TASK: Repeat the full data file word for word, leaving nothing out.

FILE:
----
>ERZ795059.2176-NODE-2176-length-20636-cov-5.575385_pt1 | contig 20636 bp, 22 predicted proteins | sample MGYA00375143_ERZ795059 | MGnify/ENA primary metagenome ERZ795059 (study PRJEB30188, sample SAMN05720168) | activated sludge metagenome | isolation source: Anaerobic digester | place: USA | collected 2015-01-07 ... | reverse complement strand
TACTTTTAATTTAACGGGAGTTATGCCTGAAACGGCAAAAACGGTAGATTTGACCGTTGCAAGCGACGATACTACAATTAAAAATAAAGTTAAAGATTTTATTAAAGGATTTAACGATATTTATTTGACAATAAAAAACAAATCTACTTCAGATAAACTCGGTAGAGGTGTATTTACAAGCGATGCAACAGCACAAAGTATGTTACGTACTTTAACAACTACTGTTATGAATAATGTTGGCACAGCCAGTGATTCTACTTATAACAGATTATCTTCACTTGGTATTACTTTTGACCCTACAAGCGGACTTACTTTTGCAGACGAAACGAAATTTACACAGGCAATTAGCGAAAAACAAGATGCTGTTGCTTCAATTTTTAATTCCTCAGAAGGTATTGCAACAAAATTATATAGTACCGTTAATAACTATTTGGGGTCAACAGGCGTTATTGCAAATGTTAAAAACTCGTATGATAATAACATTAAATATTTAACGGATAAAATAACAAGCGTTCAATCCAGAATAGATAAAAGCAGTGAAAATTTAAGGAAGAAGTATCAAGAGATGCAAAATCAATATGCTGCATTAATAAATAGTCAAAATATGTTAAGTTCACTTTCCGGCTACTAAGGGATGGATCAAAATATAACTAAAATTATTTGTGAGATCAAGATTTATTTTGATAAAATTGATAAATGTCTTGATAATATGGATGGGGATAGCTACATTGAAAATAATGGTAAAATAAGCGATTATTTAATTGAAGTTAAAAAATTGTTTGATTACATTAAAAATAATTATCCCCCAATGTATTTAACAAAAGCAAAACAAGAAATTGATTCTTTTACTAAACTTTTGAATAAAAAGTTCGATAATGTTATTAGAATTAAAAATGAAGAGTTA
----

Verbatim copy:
>ERZ795059.2176-NODE-2176-length-20636-cov-5.575385_pt1 | contig 20636 bp, 22 predicted proteins | sample MGYA00375143_ERZ795059 | MGnify/ENA primary metagenome ERZ795059 (study PRJEB30188, sample SAMN05720168) | activated sludge metagenome | isolation source: Anaerobic digester | place: USA | collected 2015-01-07 ... | reverse complement strand
TACTTTTAATTTAACGGGAGTTATGCCTGAAACGGCAAAAACGGTAGATTTGACCGTTGCAAGCGACGATACTACAATTAAAAATAAAGTTAAAGATTTTATTAAAGGATTTAACGATATTTATTTGACAATAAAAAACAAATCTACTTCAGATAAACTCGGTAGAGGTGTATTTACAAGCGATGCAACAGCACAAAGTATGTTACGTACTTTAACAACTACTGTTATGAATAATGTTGGCACAGCCAGTGATTCTACTTATAACAGATTATCTTCACTTGGTATTACTTTTGACCCTACAAGCGGACTTACTTTTGCAGACGAAACGAAATTTACACAGGCAATTAGCGAAAAACAAGATGCTGTTGCTTCAATTTTTAATTCCTCAGAAGGTATTGCAACAAAATTATATAGTACCGTTAATAACTATTTGGGGTCAACAGGCGTTATTGCAAATGTTAAAAACTCGTATGATAATAACATTAAATATTTAACGGATAAAATAACAAGCGTTCAATCCAGAATAGATAAAAGCAGTGAAAATTTAAGGAAGAAGTATCAAGAGATGCAAAATCAATATGCTGCATTAATAAATAGTCAAAATATGTTAAGTTCACTTTCCGGCTACTAAGGGATGGATCAAAATATAACTAAAATTATTTGTGAGATCAAGATTTATTTTGATAAAATTGATAAATGTCTTGATAATATGGATGGGGATAGCTACATTGAAAATAATGGTAAAATAAGCGATTATTTAATTGAAGTTAAAAAATTGTTTGATTACATTAAAAATAATTATCCCCCAATGTATTTAACAAAAGCAAAACAAGAAATTGATTCTTTTACTAAACTTTTGAATAAAAAGTTCGATAATGTTATTAGAATTAAAAATGAAGAGTTA